Forever Trevor 10 May 13

Stories and Photos by Gordy Jones

 

Trevor Plouffe went to spring training knowing he had a home at third.

One of my favorite characters on the Minnesota Twins is Trevor Plouffe. He is always fresh and enthusiastic, and you can tell how much fun he has with baseball. I always see Trevor rooting for others, and he’s the first to congratulate his teammates when they make a good play. He is also the guy jumping around the dugout trying to rev up his colleagues. Right before the game, he sometimes runs down in front of the bench high-fiving, giving knuckles, and doing a “jump-bump” with those standing. There have been a couple times when he has kept going, and run over to the photo well to give me knuckles. Once at spring training, he even high-fived me after hitting a home run. Most reporters and photographers must stay neutral, but he knows where my heart is because I write “Twins Talk.”

 

Trevor can hit for power!

Trevor has played all over the field, but this year he went into spring training knowing he had a home at third base. I asked him how different this was for him. He said, “It’s different, especially at this level, to come in and know I’m going to be at one spot. It helped in my off-season training — being able to work on things. Coming out of last year, I knew there were things I needed to work on. It’s been a really good thing for me so far.”

Last year Trevor grew his hair long, but didn’t tell anyone there was a reason for it. When it was plenty long, he had one of his teammates buzz him in the clubhouse, and donated the hair to Locks of Love — an organization that makes wigs for cancer patients. That’s just one example of what a thoughtful guy he is.

Besides being able to play almost any position well, the man can hit…and hit for power, too. I asked Trevor where he prefers to be in the batting order, and he said, “It doesn’t matter to me. I just want to help the team win. Gardy makes the lineup, I look at it, and I go play.” Even though he prefers playing third, he went on to say: “I wouldn’t mind if I’d have to change positions, either.  I want to play third base, but if need be, I’ll play anywhere.”     

 

Harmon Killebrew

Trevor appears to be a natural athlete, but continues to work out and train hard, making him the essence of fitness and health. I was curious if it took a special diet to keep so fit. “You’ve got to watch what you put in your body,” he said. “You don’t want to be eating a lot of junk. You’ve got to stay healthy. That’s the biggest thing during a baseball season — keeping yourself healthy. But I don’t stay on one particular diet; I just try to eat healthy.”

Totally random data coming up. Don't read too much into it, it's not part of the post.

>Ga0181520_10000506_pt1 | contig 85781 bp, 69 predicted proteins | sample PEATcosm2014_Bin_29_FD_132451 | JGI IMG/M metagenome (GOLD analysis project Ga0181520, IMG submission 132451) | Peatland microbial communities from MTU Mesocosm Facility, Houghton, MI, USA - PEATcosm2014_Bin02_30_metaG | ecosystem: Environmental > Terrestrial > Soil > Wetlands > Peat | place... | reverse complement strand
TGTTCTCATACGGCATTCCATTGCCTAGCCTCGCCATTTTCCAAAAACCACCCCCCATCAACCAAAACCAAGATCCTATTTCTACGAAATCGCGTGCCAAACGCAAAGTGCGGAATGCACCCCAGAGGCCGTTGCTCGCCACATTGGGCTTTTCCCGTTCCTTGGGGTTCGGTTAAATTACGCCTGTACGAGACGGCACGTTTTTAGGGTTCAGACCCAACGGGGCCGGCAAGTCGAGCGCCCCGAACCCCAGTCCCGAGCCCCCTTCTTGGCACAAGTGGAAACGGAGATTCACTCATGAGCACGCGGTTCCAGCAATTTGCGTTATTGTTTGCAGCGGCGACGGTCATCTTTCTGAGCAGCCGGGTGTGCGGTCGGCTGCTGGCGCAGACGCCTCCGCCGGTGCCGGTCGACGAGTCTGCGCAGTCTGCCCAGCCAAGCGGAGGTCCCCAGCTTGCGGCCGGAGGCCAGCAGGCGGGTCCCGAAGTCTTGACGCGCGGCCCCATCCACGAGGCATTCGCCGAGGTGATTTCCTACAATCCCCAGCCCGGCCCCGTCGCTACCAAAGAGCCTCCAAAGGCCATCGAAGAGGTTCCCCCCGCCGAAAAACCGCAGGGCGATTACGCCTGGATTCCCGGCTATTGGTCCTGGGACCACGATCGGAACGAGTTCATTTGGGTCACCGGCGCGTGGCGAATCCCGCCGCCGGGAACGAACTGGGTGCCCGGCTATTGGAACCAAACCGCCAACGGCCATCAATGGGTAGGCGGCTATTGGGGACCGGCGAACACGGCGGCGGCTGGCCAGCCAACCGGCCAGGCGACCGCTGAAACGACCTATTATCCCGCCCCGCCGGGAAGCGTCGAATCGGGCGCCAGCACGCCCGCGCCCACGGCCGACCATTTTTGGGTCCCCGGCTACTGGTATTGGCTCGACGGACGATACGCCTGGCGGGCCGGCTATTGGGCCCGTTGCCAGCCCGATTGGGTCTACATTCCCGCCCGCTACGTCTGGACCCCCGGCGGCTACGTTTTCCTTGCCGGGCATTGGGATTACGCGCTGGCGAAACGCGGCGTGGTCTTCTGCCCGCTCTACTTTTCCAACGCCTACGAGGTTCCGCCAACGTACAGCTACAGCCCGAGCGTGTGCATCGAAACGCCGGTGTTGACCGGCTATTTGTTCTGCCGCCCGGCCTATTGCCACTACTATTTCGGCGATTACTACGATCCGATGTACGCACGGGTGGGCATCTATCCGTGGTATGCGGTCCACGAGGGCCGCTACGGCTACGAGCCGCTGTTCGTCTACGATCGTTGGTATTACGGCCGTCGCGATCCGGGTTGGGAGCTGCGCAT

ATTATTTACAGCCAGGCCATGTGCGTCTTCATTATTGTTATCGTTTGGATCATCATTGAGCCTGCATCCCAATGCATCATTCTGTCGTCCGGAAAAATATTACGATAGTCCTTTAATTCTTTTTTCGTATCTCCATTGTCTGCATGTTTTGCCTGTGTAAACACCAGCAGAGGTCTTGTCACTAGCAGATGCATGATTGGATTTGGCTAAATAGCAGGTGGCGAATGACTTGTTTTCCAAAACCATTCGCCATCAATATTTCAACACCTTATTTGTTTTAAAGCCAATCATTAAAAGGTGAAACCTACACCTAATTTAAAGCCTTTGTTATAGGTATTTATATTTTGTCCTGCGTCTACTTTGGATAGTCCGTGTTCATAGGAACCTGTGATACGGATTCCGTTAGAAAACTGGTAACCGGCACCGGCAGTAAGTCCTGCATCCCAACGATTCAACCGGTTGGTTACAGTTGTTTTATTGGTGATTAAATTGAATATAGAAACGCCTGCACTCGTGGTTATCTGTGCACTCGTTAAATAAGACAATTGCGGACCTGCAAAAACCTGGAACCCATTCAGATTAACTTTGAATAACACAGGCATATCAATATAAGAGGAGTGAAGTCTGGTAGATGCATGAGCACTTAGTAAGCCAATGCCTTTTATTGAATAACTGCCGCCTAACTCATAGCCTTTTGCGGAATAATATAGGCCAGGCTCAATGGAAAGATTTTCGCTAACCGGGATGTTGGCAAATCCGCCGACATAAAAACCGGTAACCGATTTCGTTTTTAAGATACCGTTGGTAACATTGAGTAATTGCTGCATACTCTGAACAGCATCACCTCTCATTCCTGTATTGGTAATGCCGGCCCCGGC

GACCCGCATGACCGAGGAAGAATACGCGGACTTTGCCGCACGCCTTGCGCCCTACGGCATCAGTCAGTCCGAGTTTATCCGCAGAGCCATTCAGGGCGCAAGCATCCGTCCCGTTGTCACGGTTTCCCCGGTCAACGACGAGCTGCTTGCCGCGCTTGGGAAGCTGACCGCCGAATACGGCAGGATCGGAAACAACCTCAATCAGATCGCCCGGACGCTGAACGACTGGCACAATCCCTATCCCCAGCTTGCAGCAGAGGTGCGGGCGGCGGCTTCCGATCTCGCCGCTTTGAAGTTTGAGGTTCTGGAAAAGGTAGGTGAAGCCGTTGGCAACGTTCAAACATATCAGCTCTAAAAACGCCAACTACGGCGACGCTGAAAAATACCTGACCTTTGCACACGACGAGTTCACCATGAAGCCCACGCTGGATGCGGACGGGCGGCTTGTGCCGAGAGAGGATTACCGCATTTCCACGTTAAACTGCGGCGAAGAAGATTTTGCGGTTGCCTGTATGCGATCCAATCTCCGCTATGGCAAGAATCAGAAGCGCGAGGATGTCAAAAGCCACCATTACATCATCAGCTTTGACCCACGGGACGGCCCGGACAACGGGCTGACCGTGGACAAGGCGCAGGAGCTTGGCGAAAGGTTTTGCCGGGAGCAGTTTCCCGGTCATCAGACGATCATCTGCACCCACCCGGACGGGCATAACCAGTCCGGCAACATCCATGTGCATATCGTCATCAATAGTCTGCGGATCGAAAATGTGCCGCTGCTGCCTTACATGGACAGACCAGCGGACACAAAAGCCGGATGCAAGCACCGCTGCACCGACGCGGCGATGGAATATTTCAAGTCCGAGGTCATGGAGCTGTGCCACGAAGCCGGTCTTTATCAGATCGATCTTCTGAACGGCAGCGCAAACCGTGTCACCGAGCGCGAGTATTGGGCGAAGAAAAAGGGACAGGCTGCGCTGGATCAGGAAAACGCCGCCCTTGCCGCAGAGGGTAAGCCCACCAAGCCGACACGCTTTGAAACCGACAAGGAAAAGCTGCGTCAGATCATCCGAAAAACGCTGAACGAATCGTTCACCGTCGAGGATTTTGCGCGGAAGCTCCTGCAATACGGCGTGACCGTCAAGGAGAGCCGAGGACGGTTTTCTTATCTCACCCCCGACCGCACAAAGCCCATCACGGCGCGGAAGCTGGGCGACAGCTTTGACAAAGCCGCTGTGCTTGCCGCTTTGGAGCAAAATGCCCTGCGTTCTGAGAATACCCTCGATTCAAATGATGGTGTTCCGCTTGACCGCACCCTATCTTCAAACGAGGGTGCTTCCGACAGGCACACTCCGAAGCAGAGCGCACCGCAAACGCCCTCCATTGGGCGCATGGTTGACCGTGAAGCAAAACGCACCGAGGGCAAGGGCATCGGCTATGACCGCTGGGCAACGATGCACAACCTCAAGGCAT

Trevor seems quite content with life. He was married in the off-season, and he loves to play golf and fish. “Yes, whenever I get an off day, I like to play golf, and in the off-season, I love to fish. But I love to do most anything you can do outdoors.”  And right now, that is trying to help his team win.

Farewell to a Classic

For many years, a couple of my favorite days of the summer were the John Gordon Touch ‘em All Classic and the Harmon Killebrew Golf Classic. They were both very well-done golf events, which raised thousands of dollars for many great causes. They both brought out the elite from MLB, and also brought other big names of Minnesota sports. I was fortunate enough to be the official photographer for both — it was my way of giving back. In fact, that was the motive of everyone involved. It was hard to believe folks could be doing such a good deed while having so much fun. Baseball people would do anything for John Gordon and the late Harmon Killebrew.

 

The late and great Harmon Killebrew (center) having fun with fellow Hall of Famers Robin Yount (left) and Paul Molitor at his Golf outing several years ago.

But two years ago, when John Gordon retired, so did the Touch ‘em All Classic. When Harmon Killebrew passed away, there was one more Killebrew Classic — suddenly a memorial golf outing. All of Harmon’s friends showed up, along with his lovely widow Nita, and had a blast as they raised lots of dough for one last time. I had hoped that we could keep this event going forever. But I recently learned that if Harmon had lived, he felt the Classic had done its job, and was going to end it while it was on top. It was a lot of hard work and stress, which Nita then inherited. Although this summer may seem a little melancholy and incomplete to me, I’m thankful I had the good fortune to aid a couple of great friends with their causes, and I relish the wonderful memories from the good times shared with Hall of Famers and just plain, nice people.